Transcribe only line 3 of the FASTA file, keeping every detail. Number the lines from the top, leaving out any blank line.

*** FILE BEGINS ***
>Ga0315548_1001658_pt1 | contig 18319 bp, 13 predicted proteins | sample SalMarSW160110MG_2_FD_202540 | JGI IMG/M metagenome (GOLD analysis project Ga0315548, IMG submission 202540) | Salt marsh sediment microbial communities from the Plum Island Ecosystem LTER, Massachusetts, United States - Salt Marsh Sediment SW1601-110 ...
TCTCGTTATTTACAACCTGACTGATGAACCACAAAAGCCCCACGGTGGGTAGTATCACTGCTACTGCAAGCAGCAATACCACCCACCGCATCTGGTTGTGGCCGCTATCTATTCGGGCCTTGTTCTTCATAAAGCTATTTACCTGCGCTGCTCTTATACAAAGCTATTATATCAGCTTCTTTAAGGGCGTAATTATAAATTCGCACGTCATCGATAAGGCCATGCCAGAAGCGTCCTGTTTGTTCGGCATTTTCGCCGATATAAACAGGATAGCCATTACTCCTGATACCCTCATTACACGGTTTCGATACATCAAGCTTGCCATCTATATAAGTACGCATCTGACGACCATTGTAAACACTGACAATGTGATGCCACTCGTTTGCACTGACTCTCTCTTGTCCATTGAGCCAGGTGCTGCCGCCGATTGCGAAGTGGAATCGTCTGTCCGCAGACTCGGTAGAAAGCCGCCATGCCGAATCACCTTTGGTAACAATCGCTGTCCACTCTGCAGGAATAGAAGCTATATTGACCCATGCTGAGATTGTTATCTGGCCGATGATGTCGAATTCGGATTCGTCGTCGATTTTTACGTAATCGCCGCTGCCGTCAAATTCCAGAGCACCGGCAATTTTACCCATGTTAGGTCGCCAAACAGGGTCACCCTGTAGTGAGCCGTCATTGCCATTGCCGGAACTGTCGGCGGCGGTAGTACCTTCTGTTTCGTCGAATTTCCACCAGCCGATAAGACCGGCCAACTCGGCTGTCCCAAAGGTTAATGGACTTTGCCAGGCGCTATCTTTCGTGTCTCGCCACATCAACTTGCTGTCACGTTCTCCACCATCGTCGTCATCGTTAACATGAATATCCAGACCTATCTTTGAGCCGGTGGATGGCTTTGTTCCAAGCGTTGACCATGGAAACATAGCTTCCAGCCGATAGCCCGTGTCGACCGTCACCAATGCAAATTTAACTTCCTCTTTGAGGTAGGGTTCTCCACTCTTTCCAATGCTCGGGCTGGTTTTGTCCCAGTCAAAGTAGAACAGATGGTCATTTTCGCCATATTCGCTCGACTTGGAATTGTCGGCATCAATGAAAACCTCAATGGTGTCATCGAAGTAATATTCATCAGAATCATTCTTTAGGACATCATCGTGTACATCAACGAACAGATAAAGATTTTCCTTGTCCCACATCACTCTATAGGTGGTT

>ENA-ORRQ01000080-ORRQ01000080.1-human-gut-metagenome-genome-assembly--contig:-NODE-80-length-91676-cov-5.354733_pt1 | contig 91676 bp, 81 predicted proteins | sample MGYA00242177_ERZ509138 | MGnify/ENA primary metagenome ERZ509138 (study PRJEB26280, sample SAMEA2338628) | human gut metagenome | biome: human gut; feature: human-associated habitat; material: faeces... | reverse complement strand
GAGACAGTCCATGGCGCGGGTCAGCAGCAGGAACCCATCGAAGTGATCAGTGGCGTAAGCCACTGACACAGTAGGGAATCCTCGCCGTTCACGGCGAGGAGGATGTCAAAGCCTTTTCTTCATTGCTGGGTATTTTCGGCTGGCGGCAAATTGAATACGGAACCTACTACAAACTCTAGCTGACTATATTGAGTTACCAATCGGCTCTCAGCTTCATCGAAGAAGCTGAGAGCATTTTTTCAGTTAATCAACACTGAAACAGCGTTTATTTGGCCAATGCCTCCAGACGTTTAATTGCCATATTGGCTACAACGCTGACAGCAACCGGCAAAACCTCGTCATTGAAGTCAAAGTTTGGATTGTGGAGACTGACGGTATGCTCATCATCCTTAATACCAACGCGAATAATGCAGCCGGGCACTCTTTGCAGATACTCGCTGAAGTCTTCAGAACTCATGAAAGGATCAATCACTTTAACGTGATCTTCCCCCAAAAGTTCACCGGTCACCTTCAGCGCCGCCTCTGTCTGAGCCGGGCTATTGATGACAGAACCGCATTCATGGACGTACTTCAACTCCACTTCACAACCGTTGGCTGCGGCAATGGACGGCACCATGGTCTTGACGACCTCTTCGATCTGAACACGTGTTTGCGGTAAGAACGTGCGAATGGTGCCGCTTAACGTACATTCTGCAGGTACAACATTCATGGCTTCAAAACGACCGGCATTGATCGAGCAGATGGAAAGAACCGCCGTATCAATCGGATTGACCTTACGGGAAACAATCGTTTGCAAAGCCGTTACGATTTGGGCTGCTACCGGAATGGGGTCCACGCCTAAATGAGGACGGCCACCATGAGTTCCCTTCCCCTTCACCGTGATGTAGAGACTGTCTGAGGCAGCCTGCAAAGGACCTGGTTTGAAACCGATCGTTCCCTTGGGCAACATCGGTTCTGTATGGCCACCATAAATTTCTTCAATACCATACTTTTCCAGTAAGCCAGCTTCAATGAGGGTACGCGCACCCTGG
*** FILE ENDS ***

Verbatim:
>ENA-ORRQ01000080-ORRQ01000080.1-human-gut-metagenome-genome-assembly--contig:-NODE-80-length-91676-cov-5.354733_pt1 | contig 91676 bp, 81 predicted proteins | sample MGYA00242177_ERZ509138 | MGnify/ENA primary metagenome ERZ509138 (study PRJEB26280, sample SAMEA2338628) | human gut metagenome | biome: human gut; feature: human-associated habitat; material: faeces... | reverse complement strand